Halloween was this past weekend and we turned deep into the dark side.Â Goulies and ghosties walked the streets in my neighborhood.
So letâ€™s turn to the dark side of your year-end fundraising campaign â€“ and shine a light on mistakes many organizations make.
Hereâ€™s my Top 10 list of ways to sabotage your year-end fundraising effort.
1.Â Send a letter thatâ€™s hard to read, with ponderous sentences, long paragraphs and no white space.Â (This fails the â€œeasy to readâ€ test, which is the first hurdle for your reader, who is skimming your prose for the highlights only.)
2.Â Send a letter much like last yearâ€™s with tired messaging, no visuals, no metaphors, no stories.Â Your reader is unlikely to keep reading if it is not interesting.Â You are not writing an academic treatise; instead you are writing marketing copy.
3.Â Bury The Ask deep inside a paragraph at the end of a sentence. (Your reader must be able to easily find out how much you are asking for and for what purpose.)
4.Â Donâ€™t include aÂ reply envelope. (youâ€™d be surprised how many organizations leave out this VITAL component â€“ you have to make it easy for people to give!)
5.Â Donâ€™t update your web site. (Studies show that donors â€“ even those who give by writing a check and sending it in the mail â€“ will most often check out your web site to research you before they give.Â And your website MUST look professional and up-to-date!)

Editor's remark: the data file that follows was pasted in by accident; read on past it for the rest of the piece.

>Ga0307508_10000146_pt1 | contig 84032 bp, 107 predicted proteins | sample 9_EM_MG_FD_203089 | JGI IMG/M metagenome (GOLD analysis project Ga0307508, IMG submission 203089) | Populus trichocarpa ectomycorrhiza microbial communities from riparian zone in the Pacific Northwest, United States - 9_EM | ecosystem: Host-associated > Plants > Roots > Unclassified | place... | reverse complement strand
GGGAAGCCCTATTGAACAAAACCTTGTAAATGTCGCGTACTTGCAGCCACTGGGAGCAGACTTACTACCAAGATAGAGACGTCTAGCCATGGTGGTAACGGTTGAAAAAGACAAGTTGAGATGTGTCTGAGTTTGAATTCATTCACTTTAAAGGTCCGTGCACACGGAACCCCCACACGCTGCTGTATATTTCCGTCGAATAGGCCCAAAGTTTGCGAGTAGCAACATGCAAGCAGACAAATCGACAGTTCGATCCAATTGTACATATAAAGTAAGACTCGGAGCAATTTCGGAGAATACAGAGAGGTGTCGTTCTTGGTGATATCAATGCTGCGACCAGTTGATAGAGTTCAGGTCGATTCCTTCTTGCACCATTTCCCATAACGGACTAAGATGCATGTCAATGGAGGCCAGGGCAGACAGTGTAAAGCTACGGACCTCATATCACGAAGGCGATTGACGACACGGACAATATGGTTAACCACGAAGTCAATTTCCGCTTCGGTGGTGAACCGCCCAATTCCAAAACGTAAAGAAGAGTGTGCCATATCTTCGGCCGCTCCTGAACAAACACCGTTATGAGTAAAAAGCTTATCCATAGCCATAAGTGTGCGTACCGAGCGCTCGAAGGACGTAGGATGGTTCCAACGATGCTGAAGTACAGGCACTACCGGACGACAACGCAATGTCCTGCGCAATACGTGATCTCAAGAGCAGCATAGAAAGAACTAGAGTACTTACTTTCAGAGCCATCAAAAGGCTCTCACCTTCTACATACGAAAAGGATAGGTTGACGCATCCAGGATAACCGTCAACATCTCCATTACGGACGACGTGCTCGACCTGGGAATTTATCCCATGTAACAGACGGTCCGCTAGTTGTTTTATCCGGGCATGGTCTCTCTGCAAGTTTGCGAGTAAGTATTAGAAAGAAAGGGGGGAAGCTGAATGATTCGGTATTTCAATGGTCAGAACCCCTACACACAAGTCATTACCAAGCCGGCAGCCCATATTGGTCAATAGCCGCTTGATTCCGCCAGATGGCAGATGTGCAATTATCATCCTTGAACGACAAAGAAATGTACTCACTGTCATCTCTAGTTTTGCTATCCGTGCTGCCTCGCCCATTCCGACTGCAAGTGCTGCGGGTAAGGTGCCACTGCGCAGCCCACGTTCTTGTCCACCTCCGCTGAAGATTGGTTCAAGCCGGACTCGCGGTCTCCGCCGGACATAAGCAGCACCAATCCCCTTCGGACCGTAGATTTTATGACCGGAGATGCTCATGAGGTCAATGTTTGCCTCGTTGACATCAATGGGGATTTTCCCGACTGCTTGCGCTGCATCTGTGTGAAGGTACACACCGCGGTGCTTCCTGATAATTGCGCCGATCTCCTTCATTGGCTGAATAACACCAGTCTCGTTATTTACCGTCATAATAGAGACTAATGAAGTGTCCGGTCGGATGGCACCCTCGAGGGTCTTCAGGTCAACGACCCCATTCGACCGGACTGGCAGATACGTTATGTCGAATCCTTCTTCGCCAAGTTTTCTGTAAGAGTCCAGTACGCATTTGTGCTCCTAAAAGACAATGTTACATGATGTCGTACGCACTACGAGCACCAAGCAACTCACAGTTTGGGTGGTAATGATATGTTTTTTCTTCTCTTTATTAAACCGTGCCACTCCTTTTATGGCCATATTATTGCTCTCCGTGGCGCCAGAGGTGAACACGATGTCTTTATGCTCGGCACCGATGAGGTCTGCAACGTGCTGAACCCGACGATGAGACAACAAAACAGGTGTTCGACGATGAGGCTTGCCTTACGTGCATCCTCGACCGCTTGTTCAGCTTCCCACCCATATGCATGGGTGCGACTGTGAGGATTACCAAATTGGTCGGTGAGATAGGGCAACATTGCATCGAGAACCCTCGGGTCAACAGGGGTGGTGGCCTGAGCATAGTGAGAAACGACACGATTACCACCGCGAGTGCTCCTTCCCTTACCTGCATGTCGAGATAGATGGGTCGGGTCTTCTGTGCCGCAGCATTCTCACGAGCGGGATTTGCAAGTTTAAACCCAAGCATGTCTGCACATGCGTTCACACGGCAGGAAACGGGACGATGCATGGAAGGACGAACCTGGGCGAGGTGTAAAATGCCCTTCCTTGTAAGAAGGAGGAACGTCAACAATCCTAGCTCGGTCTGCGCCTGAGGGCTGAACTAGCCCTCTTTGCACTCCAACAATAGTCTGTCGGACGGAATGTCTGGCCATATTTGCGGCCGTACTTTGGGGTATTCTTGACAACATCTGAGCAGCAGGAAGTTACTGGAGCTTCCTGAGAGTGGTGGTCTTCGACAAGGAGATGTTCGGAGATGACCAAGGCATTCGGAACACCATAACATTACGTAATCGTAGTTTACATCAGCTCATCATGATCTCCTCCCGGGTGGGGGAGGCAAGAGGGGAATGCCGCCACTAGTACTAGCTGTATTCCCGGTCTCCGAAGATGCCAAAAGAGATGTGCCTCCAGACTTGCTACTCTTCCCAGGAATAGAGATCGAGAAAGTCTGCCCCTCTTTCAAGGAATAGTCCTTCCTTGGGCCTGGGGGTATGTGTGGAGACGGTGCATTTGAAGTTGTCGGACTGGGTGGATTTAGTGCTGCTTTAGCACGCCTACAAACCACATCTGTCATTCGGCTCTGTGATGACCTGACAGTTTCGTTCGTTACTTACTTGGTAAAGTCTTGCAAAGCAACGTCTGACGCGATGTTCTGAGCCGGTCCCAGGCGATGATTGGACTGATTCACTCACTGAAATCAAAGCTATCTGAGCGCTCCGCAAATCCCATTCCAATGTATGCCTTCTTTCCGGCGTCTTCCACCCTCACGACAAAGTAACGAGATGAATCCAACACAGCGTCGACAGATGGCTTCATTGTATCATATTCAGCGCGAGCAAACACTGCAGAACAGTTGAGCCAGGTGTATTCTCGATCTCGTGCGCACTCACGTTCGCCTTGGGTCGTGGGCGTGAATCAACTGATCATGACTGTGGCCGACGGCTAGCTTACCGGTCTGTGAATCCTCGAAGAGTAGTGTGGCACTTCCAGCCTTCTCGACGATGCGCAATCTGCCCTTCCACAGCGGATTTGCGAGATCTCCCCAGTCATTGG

6. Only send out one appeal letter. (this is the kiss of death for many campaigns.Â Studies show that one letter will typically get a 15% response â€“ NOT enough to make your year-end goal. Your donors are too busy and need repeated reminders. And no, it is not tacky to keep reminding them!)
7.Â Donâ€™t do phone followup. Studies show that a followup phone call can double your results.
8.Â Donâ€™t do an email push to non-donors the last two days of December. Studies show that a majority of on-line donors give in December and most of them are on the last two days of December.
9. Donâ€™t send a PROMPT, warm, personal thank you immediately to your donors. And â€œwarm, personalâ€ does not mean â€œon behalf of the board of directors we thank you for blah blahâ€ â€“ this impersonal bunk doesnâ€™t warm your donorâ€™s heart.
10. Donâ€™t have your board members call donors to thank them within 24 hours of the giftâ€™s receipt. Penelope Burkâ€™s landmark studies showed that when board members made this type of followup call, then subsequent gifts from the donors rose by 39%!